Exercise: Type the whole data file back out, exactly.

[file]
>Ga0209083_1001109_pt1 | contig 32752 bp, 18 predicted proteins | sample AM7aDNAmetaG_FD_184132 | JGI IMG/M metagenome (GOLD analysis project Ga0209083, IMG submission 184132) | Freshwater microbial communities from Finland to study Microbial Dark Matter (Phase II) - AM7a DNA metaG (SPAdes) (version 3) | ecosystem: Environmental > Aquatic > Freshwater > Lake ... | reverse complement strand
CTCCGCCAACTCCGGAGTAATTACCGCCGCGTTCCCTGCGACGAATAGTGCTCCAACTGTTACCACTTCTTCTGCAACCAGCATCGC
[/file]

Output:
>Ga0209083_1001109_pt1 | contig 32752 bp, 18 predicted proteins | sample AM7aDNAmetaG_FD_184132 | JGI IMG/M metagenome (GOLD analysis project Ga0209083, IMG submission 184132) | Freshwater microbial communities from Finland to study Microbial Dark Matter (Phase II) - AM7a DNA metaG (SPAdes) (version 3) | ecosystem: Environmental > Aquatic > Freshwater > Lake ... | reverse complement strand
CTCCGCCAACTCCGGAGTAATTACCGCCGCGTTCCCTGCGACGAATAGTGCTCCAACTGTTACCACTTCTTCTGCAACCAGCATCGC